Alcohol and health – what you need to know about drinking and fat loss, muscle gain and overall well-being
In the attempt to improve the lives of others, the health and diet industry has mastered the art of exclusion.
"you HAVE to do ______”
you CAN'T do that
avoid this, skip _________"
These broad, black and white statements lack context, and typically omit a middle ground that could actually add quality to our lives.
The consumption of alcohol fits perfectly into this category – especially in regards to fat loss, muscle gain and overall health.
Having a flexible and social lifestyle hinges on your ability to practice moderation. Willpower is a finite resource. When you are too restrictive with something, the rebound is usually worse.
And actually, in moderation, the consumption of alcohol may provide benefits. You can stop the restrictive-binge cycle by sensibly fitting alcohol into your life, instead of banishing it all together.
Let’s talk about alcohol – the metabolism and how your body handles it, how it actually impacts your body composition and health, which may help to understand how alcohol fits into your life.
INTRO TO ALCOHOL
Ethanol (alcohol) is what gets you drunk. Although it isn’t labelled as a conventional macronutrient (protein, carbohydrates, fat), alcohol provides calories, on top of the calories coming from other macronutrients (usually carbohydrates) a drink may contain.
Each gram of alcohol contains 7 calories. Interestingly, alcohol also has a high thermic effect of food (the same property that makes protein special), meaning it's energy value is actually smaller than 7 kcal/gram (1). However, it also doesn't fill you up like the other macronutrients, due to low satiety (2).
But for pure alcohol, such as a 1 oz shot of liquor, energy comes from the alcohol alone. A rough guide for calories found in alcoholic beverages can be found below in Table 1.
The metabolism of alcohol and how it impacts fat loss and muscle gain has been detailed elsewhere, but here are the key takeaways (4):
A moderate consumption of alcohol has health benefits - although this not the message spread by the fitness and health community. Notably, population based data shows that moderate drinkers live longer than non-drinkers (8). This moderate consumption, usually defined as 1-3 drinks per day, influences health mainly through lowering the risk of heart disease and cardio-protective effects (9–15). Furthermore, moderate alcohol consumption improves insulin sensitivity and lowers blood lipids (16,17).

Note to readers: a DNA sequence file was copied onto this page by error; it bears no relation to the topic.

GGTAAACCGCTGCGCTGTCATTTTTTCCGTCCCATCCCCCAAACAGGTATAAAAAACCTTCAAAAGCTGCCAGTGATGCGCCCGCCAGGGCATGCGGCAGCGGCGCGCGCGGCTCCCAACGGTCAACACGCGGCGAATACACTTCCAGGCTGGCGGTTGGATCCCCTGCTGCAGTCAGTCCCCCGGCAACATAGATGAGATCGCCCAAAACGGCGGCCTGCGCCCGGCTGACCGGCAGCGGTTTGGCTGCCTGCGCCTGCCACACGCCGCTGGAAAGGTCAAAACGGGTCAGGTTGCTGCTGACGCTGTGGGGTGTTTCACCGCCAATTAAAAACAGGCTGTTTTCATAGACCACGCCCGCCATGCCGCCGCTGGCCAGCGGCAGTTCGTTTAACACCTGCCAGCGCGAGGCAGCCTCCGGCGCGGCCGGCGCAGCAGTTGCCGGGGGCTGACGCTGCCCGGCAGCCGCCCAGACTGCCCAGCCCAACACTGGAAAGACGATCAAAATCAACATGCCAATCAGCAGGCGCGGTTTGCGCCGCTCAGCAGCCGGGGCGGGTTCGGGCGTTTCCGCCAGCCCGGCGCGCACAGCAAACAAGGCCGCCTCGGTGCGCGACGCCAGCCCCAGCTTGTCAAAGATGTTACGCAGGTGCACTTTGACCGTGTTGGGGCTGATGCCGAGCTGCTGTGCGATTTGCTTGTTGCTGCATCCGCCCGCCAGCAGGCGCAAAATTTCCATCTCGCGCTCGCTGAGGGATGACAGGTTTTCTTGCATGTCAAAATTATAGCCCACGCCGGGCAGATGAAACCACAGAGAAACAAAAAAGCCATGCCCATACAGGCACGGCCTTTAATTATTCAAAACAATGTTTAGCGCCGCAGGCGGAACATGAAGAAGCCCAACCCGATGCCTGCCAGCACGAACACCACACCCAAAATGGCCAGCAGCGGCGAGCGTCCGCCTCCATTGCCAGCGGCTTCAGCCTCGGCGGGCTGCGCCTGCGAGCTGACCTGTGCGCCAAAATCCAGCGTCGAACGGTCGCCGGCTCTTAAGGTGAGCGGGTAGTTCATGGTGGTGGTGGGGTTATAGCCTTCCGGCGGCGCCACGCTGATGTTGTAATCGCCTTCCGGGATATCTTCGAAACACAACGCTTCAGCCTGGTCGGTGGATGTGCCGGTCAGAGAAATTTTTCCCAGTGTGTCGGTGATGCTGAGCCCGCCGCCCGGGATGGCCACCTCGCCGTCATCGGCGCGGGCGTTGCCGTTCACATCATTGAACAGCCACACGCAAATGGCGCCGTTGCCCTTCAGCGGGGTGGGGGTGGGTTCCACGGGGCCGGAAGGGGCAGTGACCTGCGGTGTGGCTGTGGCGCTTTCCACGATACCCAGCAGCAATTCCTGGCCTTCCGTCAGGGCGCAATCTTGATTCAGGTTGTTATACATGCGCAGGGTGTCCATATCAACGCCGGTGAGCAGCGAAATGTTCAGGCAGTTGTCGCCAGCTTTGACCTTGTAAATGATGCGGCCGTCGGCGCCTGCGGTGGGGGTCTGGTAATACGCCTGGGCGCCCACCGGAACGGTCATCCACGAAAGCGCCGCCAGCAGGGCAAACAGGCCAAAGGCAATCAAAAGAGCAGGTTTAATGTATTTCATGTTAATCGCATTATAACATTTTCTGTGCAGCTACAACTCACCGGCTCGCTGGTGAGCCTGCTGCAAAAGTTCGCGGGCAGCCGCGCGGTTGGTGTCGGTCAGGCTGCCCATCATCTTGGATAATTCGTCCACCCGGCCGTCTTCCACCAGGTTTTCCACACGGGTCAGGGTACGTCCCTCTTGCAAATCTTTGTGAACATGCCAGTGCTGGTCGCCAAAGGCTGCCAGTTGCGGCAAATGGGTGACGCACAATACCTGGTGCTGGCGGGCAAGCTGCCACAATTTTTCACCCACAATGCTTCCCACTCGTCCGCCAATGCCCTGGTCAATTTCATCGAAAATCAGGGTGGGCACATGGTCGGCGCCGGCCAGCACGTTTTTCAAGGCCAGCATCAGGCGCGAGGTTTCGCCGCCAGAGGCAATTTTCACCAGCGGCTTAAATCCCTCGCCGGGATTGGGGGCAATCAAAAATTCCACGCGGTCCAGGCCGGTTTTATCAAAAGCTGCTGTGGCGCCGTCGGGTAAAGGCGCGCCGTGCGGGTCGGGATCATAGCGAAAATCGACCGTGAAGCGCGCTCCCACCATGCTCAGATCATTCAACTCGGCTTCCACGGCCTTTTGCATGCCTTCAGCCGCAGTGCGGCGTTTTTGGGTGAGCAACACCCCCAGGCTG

Anyone concerned with body composition, may be wary of consuming alcohol for the impact on hormonal status, recovery and protein synthesis. However, all research conducted in this area, although limited, has shown the impact of moderate alcohol consumption to be insignificant (18–20). Unless you're participating in prolonged, daily alcoholism (and if so, you probably wouldn’t be reading this), you don't have anything to worry about.
LET’S GET PRACTICAL
At this point, you’ve learned although alcohol isn’t a super nutrient, drinking in moderation isn’t going to ruin your progress either. But, just like anything else – we need to compromise.
Since alcohol contains calories, excessive drinking can really increase your calorie intake. For the most part, drinking light beer, dry wine (pinot grigio, cabernet sauvignon etc), and spirits mixed with low or no calorie mix most of the time is advisable if your goal is to control calories (fat loss). Sweet wines (Riesling, desert wine), beer (normal and some high alcohol by volume craft beer) and spirits with normal mix should be chosen less, unless calories are at a premium (weight gain).
Context is always important – there is always a time and place. If you are serious about achieving a goal and your close to the deadline, it’s good to go into a non-celebratory drinking situation with a plan. Be realistic. For example, deciding to drink 1-2 drinks, making good decisions and being content with that is moderate. In other situations – like no pending goals, celebrations and holidays you can be more relaxed.